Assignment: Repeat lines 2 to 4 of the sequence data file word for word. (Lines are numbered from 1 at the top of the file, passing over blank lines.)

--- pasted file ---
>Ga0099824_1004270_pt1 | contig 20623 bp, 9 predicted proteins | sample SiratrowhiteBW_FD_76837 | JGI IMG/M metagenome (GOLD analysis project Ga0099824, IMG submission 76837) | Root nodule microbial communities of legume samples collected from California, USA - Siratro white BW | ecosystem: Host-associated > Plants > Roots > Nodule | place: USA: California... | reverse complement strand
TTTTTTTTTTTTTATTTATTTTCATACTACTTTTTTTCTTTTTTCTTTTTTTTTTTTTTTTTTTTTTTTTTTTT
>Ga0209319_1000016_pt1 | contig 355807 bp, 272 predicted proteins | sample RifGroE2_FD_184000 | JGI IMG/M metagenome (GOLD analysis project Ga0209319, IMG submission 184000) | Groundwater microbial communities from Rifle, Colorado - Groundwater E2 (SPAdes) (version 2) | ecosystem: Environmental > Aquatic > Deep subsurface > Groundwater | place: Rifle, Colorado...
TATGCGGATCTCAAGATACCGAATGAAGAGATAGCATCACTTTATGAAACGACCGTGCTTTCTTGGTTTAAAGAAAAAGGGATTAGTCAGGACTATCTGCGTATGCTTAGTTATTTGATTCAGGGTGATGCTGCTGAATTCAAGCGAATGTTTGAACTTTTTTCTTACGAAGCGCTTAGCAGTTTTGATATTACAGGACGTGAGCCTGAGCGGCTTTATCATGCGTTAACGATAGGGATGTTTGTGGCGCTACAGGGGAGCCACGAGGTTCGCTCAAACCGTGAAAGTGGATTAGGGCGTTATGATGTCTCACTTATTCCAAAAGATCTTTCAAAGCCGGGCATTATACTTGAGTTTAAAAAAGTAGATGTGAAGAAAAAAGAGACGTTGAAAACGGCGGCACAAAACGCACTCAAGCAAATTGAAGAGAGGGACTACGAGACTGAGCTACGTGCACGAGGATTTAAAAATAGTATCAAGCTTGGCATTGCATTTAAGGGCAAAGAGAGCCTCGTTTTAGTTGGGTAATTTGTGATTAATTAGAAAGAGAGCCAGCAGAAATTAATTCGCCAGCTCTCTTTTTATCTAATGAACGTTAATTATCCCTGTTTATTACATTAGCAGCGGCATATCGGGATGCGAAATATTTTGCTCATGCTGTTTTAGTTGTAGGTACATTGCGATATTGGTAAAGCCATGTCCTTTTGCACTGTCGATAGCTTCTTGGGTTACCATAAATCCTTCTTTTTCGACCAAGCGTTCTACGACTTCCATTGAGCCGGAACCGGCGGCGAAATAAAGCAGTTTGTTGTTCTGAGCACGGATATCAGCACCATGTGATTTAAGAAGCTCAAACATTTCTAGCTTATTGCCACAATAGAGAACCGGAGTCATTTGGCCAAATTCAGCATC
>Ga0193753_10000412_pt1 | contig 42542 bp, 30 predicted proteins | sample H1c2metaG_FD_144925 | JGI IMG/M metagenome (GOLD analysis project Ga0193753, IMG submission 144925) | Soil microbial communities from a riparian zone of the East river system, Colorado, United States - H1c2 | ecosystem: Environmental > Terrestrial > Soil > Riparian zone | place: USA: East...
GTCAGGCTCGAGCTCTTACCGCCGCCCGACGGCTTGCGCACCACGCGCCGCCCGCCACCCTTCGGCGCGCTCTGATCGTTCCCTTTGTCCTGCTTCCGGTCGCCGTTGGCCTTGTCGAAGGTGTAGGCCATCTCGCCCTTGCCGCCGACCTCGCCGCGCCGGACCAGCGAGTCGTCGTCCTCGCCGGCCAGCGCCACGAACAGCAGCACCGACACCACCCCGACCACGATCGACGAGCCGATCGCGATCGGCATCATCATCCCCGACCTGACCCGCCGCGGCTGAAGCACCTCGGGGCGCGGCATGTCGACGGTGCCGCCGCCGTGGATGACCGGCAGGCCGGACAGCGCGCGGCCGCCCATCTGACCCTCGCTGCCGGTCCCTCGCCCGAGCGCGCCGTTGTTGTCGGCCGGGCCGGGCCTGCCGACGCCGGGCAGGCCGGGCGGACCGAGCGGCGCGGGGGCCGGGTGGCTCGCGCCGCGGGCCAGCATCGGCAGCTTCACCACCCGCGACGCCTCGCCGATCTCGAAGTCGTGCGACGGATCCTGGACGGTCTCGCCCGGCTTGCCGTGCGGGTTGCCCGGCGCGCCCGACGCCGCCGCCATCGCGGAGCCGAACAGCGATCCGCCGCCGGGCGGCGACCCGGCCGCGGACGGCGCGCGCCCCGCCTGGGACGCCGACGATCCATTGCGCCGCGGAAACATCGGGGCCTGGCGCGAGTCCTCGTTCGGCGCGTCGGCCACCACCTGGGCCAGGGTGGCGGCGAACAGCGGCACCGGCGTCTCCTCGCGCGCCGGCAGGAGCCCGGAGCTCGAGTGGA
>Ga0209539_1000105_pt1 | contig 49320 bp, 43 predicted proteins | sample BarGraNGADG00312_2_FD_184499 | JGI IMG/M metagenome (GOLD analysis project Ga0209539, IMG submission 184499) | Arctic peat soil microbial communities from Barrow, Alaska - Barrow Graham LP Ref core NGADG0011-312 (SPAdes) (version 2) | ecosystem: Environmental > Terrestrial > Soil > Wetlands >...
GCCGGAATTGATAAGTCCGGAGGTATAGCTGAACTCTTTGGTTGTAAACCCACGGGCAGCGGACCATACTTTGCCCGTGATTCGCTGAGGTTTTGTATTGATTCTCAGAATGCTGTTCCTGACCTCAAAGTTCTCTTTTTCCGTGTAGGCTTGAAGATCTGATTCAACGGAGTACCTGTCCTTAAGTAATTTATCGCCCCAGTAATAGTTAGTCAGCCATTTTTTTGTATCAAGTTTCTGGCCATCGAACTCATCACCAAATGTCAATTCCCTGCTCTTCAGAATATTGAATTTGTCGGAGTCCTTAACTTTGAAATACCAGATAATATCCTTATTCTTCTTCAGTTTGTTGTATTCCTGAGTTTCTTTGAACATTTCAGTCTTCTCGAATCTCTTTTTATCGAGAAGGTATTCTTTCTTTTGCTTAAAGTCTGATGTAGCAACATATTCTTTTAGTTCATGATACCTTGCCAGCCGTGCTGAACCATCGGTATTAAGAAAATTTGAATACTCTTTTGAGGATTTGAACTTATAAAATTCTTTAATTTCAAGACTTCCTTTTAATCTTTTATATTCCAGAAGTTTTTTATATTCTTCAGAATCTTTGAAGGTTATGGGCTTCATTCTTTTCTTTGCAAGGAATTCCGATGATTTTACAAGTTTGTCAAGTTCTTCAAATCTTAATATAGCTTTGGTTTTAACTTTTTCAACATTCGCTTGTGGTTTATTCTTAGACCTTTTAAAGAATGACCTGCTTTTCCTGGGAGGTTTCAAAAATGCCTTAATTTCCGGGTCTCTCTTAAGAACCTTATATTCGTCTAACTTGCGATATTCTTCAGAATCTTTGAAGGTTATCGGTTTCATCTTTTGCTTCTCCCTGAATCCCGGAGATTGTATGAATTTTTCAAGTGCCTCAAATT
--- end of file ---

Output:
TTTTTTTTTTTTTATTTATTTTCATACTACTTTTTTTCTTTTTTCTTTTTTTTTTTTTTTTTTTTTTTTTTTTT
>Ga0209319_1000016_pt1 | contig 355807 bp, 272 predicted proteins | sample RifGroE2_FD_184000 | JGI IMG/M metagenome (GOLD analysis project Ga0209319, IMG submission 184000) | Groundwater microbial communities from Rifle, Colorado - Groundwater E2 (SPAdes) (version 2) | ecosystem: Environmental > Aquatic > Deep subsurface > Groundwater | place: Rifle, Colorado...
TATGCGGATCTCAAGATACCGAATGAAGAGATAGCATCACTTTATGAAACGACCGTGCTTTCTTGGTTTAAAGAAAAAGGGATTAGTCAGGACTATCTGCGTATGCTTAGTTATTTGATTCAGGGTGATGCTGCTGAATTCAAGCGAATGTTTGAACTTTTTTCTTACGAAGCGCTTAGCAGTTTTGATATTACAGGACGTGAGCCTGAGCGGCTTTATCATGCGTTAACGATAGGGATGTTTGTGGCGCTACAGGGGAGCCACGAGGTTCGCTCAAACCGTGAAAGTGGATTAGGGCGTTATGATGTCTCACTTATTCCAAAAGATCTTTCAAAGCCGGGCATTATACTTGAGTTTAAAAAAGTAGATGTGAAGAAAAAAGAGACGTTGAAAACGGCGGCACAAAACGCACTCAAGCAAATTGAAGAGAGGGACTACGAGACTGAGCTACGTGCACGAGGATTTAAAAATAGTATCAAGCTTGGCATTGCATTTAAGGGCAAAGAGAGCCTCGTTTTAGTTGGGTAATTTGTGATTAATTAGAAAGAGAGCCAGCAGAAATTAATTCGCCAGCTCTCTTTTTATCTAATGAACGTTAATTATCCCTGTTTATTACATTAGCAGCGGCATATCGGGATGCGAAATATTTTGCTCATGCTGTTTTAGTTGTAGGTACATTGCGATATTGGTAAAGCCATGTCCTTTTGCACTGTCGATAGCTTCTTGGGTTACCATAAATCCTTCTTTTTCGACCAAGCGTTCTACGACTTCCATTGAGCCGGAACCGGCGGCGAAATAAAGCAGTTTGTTGTTCTGAGCACGGATATCAGCACCATGTGATTTAAGAAGCTCAAACATTTCTAGCTTATTGCCACAATAGAGAACCGGAGTCATTTGGCCAAATTCAGCATC